Iran says new film is "psychological war"
TEHRAN (Reuters) - President Mahmoud Ahmadinejad accused some major powers on Wednesday of waging psychological war on Iran, saying they had made a film designed to portray Iranians as savage.
Ahmadinejad did not name the film but his comments appeared to be directed at the Hollywood blockbuster "300" that depicts a 480 B.C. battle between Greeks and Persians. The film has topped box office charts in the United States and Asia.
Many Iranians see "300" as part of a broader campaign to vilify the Islamic Republic, which is locked in a standoff with the West over its nuclear programme. The West accuses Iran of trying to make nuclear weapons. Tehran denies the charge.
"Today they are trying to tamper with history by making a film and by making Iran's image look savage," Ahmadinejad said in a televised address to mark the start of the Iranian New Year. He said the campaign against Iran would not succeed.
Iranian officials, media and bloggers have criticised the way their ancestors were portrayed in the film, inspired by the tale of 300 Spartans under King Leonidas who held out at Thermopylae against a Persian invasion led by Xerxes.
"By psychological war, propaganda and misuse of the organisations they have themselves created, and for which they have written the rules, and over which they have a monopoly, they are trying to prevent our nation's development," he said.
Ahmadinejad has previously said the U.N. Security Council, now considering expanding sanctions against Iran over its nuclear programme, was being used by the United States and Britain as a tool against the Islamic Republic.
Iran has refused to back down over its plans to enrich uranium, a process that can make fuel for power plants or bomb material if highly enriched, despite U.N. demands for a halt.
The U.N. Security Council is considering an embargo on Iranian arms exports and freezing financial assets abroad of 28 individuals, groups and companies, adding to limited sanctions on the country's nuclear programme imposed in December.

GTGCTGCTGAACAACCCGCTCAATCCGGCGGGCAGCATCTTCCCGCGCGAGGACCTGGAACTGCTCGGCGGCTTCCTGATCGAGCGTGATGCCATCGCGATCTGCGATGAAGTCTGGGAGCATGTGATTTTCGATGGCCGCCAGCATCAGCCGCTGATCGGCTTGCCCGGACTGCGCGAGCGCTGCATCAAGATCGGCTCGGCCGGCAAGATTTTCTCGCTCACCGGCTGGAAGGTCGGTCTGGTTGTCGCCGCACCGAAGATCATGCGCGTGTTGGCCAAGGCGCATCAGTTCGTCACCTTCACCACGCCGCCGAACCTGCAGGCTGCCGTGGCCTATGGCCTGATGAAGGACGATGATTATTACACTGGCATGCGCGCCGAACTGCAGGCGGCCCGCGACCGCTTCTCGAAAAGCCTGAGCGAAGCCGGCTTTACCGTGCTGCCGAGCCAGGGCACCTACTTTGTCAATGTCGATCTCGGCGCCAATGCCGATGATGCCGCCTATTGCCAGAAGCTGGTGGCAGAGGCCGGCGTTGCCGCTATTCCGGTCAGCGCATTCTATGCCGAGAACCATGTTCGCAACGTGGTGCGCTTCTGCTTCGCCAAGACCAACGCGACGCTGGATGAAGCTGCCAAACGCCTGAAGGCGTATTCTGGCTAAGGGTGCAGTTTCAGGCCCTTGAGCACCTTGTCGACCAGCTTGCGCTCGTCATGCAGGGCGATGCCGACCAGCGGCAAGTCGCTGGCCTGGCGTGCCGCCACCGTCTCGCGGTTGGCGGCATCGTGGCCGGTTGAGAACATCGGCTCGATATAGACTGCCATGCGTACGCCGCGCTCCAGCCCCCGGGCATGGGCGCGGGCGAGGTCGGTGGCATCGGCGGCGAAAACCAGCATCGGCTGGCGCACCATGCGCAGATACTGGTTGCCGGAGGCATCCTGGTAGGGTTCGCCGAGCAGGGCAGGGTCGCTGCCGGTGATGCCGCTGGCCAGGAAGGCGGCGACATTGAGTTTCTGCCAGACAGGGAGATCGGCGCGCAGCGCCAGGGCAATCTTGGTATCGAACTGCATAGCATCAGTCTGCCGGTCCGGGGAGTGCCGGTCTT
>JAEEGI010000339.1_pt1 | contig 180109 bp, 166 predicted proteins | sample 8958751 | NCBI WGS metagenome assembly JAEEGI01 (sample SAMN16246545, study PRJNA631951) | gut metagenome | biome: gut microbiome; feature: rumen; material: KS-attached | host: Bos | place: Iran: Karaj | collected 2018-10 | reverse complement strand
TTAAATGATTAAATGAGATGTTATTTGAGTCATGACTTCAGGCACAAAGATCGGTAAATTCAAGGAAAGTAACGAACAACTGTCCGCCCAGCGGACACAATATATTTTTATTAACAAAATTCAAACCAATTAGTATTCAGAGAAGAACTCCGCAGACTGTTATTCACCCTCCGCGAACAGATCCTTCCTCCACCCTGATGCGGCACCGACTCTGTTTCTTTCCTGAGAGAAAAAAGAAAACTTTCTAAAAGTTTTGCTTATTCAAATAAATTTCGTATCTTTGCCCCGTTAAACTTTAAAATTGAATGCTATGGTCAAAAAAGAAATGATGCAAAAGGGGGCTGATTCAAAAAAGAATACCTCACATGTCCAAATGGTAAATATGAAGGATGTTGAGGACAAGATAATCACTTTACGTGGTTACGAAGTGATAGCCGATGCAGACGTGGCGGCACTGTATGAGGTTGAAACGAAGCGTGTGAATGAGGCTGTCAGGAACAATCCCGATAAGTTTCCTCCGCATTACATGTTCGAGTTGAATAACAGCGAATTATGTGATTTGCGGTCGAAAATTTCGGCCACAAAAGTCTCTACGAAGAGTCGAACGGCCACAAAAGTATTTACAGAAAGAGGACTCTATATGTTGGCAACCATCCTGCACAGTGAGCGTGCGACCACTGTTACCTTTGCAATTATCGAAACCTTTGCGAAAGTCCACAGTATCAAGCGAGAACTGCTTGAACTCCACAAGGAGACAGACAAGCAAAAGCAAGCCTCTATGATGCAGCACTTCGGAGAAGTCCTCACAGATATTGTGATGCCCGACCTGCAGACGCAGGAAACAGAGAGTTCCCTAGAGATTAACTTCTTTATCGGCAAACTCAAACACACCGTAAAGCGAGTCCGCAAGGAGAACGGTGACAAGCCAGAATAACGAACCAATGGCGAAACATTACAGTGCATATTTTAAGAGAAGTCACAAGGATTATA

Iran's highest authority, Supreme Leader Ayatollah Ali Khamenei, urged the country in a televised address to stay united despite efforts by its "enemies" to cause economic problems and create divisions between Shi'ite and Sunni Muslims.
Iranian Foreign Minister Manouchehr Mottaki singled out Britain for criticism, after Foreign Secretary Margaret Beckett told parliament on Tuesday the government would "search for opportunities" to keep up the pressure on Iran.
"Iran is unhappy because of the British government's impudence," Mottaki said before leaving South Africa late on Tuesday, the IRNA news agency reported on Wednesday.
"Unfortunately the countries of 5+1, headed by Britain, are trying to destroy the peaceful efforts of some non-permanent members of the Security Council," he said referring to the five permanent council powers with veto power and Germany.
On Monday, South Africa, a council member, circulated amendments to the proposed draft resolution that delete nearly all the main points negotiated by the six major powers.
(Additional reporting by Sophie Walker in London)
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